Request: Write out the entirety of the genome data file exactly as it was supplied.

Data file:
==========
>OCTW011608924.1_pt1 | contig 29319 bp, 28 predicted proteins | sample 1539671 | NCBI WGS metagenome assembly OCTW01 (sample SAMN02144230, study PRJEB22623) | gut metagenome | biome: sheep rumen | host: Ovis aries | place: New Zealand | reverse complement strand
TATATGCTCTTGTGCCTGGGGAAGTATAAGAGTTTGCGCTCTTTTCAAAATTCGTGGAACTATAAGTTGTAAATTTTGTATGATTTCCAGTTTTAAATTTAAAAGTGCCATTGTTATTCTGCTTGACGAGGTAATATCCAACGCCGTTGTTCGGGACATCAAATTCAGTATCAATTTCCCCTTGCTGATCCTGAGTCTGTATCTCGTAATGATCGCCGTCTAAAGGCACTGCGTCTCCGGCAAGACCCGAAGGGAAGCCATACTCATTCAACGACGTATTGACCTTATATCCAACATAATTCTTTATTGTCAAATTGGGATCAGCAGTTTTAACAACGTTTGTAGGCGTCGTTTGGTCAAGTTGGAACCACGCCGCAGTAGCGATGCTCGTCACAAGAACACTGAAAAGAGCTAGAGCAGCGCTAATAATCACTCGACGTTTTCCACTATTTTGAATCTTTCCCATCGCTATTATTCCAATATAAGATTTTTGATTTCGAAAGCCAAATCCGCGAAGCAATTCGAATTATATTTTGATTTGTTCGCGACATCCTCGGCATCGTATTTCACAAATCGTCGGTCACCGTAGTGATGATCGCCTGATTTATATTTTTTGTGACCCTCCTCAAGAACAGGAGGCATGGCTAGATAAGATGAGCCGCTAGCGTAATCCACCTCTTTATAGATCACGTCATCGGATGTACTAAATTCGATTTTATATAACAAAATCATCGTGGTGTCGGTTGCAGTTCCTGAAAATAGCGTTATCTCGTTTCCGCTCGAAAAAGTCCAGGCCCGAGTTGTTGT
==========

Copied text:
>OCTW011608924.1_pt1 | contig 29319 bp, 28 predicted proteins | sample 1539671 | NCBI WGS metagenome assembly OCTW01 (sample SAMN02144230, study PRJEB22623) | gut metagenome | biome: sheep rumen | host: Ovis aries | place: New Zealand | reverse complement strand
TATATGCTCTTGTGCCTGGGGAAGTATAAGAGTTTGCGCTCTTTTCAAAATTCGTGGAACTATAAGTTGTAAATTTTGTATGATTTCCAGTTTTAAATTTAAAAGTGCCATTGTTATTCTGCTTGACGAGGTAATATCCAACGCCGTTGTTCGGGACATCAAATTCAGTATCAATTTCCCCTTGCTGATCCTGAGTCTGTATCTCGTAATGATCGCCGTCTAAAGGCACTGCGTCTCCGGCAAGACCCGAAGGGAAGCCATACTCATTCAACGACGTATTGACCTTATATCCAACATAATTCTTTATTGTCAAATTGGGATCAGCAGTTTTAACAACGTTTGTAGGCGTCGTTTGGTCAAGTTGGAACCACGCCGCAGTAGCGATGCTCGTCACAAGAACACTGAAAAGAGCTAGAGCAGCGCTAATAATCACTCGACGTTTTCCACTATTTTGAATCTTTCCCATCGCTATTATTCCAATATAAGATTTTTGATTTCGAAAGCCAAATCCGCGAAGCAATTCGAATTATATTTTGATTTGTTCGCGACATCCTCGGCATCGTATTTCACAAATCGTCGGTCACCGTAGTGATGATCGCCTGATTTATATTTTTTGTGACCCTCCTCAAGAACAGGAGGCATGGCTAGATAAGATGAGCCGCTAGCGTAATCCACCTCTTTATAGATCACGTCATCGGATGTACTAAATTCGATTTTATATAACAAAATCATCGTGGTGTCGGTTGCAGTTCCTGAAAATAGCGTTATCTCGTTTCCGCTCGAAAAAGTCCAGGCCCGAGTTGTTGT